Dave Winer’s collaboration with Bit.ly didn’t last long:
As you may know I participated in the intial design and rollout of the bit.ly URL-shortener. It was one of the most instantly successful projects I’ve ever participated in, up there with the release of Radio 8 in 2002 and MORE 1.0 in 1986. Sometimes the time is right for a product, and the execution is great and the communication is crisp. Everyone gets it, and it takes off like a rocket. Bit.ly is one of those phenoms.
They’re getting ready to grow a real business around it, and I want to go on to do other things. So we worked out a deal that leaves me satisfied with how things turned out and am no longer a shareholder.
I wish the company and the team the very best.
Bit.ly launched only seven months ago, so the decision to part ways with Winer this early suggests the working relationship wasn’t going so hot. With Winer’s copiously documented inability to work with others, that’s definitely the safe bet. But the Bit.ly crew is making nice about his exit as well.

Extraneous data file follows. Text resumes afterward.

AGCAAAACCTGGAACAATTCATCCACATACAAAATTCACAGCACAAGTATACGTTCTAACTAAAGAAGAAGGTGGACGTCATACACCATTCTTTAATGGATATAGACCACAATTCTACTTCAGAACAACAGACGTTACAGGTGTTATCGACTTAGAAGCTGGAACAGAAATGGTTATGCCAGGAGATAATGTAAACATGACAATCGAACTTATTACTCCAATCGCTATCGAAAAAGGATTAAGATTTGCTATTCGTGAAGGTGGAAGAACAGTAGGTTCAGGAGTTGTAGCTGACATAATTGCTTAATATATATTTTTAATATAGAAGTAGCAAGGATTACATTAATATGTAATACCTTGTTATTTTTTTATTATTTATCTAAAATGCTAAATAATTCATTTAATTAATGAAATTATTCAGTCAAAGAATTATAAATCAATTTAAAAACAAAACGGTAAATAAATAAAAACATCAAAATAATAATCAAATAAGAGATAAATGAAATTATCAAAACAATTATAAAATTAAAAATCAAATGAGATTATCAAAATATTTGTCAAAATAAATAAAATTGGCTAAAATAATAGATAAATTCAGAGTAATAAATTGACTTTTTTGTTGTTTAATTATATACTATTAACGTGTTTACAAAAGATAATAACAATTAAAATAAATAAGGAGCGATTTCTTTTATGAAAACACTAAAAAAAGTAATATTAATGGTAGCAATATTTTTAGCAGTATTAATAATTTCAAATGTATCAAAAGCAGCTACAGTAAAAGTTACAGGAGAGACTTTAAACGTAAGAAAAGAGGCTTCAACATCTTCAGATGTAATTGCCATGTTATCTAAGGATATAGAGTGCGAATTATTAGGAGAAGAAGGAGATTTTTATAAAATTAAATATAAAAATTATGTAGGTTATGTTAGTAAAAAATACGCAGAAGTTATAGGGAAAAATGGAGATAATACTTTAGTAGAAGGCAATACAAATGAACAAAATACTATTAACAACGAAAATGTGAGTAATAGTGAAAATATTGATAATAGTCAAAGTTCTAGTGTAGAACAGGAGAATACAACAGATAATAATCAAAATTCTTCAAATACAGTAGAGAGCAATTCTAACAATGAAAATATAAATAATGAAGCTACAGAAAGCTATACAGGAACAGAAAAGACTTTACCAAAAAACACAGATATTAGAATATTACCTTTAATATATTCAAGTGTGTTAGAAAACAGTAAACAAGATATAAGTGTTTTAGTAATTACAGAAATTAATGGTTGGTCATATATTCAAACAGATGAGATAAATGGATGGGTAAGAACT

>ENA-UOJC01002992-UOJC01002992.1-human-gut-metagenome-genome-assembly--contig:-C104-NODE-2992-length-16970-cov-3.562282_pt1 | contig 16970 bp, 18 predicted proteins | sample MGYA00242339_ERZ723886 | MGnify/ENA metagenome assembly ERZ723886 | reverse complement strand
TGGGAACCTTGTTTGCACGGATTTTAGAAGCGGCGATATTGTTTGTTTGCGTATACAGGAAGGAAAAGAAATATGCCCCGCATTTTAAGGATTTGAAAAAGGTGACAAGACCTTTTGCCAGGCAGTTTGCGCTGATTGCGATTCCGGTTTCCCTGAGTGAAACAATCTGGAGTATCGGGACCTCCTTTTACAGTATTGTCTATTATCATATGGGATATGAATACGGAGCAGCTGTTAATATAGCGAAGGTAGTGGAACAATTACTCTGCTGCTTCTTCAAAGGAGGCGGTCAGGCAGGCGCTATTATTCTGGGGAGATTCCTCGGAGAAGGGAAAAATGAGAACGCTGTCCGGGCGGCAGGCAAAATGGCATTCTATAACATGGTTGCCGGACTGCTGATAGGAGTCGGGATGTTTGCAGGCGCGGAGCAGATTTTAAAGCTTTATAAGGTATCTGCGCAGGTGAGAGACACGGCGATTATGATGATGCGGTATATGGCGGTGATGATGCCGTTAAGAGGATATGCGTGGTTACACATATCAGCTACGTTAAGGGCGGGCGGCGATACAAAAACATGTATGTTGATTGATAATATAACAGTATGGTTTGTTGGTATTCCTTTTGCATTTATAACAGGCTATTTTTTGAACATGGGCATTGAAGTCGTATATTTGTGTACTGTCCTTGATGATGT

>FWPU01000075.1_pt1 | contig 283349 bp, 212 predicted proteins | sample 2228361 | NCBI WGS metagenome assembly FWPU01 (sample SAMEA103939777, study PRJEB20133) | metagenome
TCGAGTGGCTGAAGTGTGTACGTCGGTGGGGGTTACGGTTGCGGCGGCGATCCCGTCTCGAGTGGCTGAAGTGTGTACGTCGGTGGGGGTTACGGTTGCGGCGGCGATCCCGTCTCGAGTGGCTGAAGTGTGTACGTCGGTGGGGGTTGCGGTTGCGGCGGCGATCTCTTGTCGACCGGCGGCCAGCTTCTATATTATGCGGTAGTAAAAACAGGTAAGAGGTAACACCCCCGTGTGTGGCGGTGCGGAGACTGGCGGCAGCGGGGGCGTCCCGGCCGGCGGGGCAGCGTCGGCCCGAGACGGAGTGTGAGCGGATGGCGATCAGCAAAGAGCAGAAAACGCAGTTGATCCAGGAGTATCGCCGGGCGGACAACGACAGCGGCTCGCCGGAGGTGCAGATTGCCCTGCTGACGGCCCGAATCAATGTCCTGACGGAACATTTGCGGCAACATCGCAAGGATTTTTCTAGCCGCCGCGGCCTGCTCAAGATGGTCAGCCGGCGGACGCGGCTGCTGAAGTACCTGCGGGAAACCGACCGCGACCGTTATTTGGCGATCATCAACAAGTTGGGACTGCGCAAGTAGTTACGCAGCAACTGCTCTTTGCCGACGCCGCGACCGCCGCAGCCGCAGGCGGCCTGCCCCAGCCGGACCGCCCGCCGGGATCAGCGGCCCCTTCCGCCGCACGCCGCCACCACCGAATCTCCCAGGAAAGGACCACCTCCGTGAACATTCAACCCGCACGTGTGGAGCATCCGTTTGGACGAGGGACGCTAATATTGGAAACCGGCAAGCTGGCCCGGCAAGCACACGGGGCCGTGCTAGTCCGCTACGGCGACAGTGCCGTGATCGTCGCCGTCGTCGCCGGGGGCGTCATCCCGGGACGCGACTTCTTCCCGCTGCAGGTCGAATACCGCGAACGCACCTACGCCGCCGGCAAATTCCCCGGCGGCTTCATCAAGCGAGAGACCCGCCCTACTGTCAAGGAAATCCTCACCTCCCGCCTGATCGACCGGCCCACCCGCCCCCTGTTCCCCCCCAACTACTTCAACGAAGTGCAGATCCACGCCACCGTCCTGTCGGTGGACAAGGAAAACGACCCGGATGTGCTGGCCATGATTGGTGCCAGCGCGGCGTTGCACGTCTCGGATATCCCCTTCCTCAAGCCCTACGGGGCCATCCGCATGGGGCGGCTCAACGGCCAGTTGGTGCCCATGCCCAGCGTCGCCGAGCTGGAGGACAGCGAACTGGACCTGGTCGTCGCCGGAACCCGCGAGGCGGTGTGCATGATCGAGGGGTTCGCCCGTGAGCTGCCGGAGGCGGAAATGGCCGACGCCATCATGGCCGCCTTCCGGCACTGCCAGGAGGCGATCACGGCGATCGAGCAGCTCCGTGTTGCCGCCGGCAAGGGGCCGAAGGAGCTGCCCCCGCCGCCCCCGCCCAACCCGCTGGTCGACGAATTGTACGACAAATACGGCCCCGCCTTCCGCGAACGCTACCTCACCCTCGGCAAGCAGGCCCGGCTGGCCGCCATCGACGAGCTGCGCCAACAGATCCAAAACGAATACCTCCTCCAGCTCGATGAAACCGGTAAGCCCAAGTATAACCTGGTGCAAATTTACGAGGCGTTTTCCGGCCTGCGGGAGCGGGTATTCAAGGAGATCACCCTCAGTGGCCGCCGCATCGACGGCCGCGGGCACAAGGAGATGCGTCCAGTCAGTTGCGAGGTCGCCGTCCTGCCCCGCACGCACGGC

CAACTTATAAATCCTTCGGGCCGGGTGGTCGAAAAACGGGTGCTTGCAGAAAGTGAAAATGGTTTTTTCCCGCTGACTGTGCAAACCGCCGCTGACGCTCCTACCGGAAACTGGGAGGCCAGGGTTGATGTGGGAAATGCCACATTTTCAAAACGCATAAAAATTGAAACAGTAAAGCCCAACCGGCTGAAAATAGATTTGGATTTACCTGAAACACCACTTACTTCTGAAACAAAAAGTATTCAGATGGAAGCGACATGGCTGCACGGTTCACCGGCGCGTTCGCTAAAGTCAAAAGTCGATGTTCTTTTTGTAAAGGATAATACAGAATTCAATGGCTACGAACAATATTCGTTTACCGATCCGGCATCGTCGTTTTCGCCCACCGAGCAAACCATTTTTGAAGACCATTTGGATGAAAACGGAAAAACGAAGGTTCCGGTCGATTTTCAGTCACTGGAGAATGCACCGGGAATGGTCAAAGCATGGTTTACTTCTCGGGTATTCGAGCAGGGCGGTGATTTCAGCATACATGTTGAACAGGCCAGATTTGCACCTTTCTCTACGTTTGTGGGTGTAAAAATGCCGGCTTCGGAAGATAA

Here’s John Borthwick, the founder of the company that runs Bit.ly:
Dave is moving on from his day to day involvement with bit.ly — I want to thank him for his ideas, help and participation. It was an amazing experience working with Dave. Dave doesnt pull any punches — he requires you to think — his perspective is grounded in a deep appreciation for practice — the act of using products — understanding workflow and intuiting needs from that understanding. I learnt a lot. From bit.ly and from from me — thank you.
A pleasure and a privildege.
Here’s Andrew Kortina on the Bit.ly blog:
We had the pleasure and privilege of working with Dave at bit.ly — he helped design and create bit.ly and he worked with us during the first phases of its development. Thank you Dave for your help, ideas and your passion for making great, truly wonderful products. Best wishes and please look after your puffer fish.
Startups occasionally snuggle up to Winer, presumably to exploit his Scripting News audience, which is heavy with tech reporters and Web 2.0 bigshots. Mike Arrington cozied up to him when launching TechCrunch, as did Loic Le Meur with Seesmic and Adam Curry with PodShow (now known as Mevio). The smart play is to do what Borthwick has accomplished here, which is to get away from Winer after the initial hype fades and before the inevitable moment where he completely loses his shit and attacks his partners.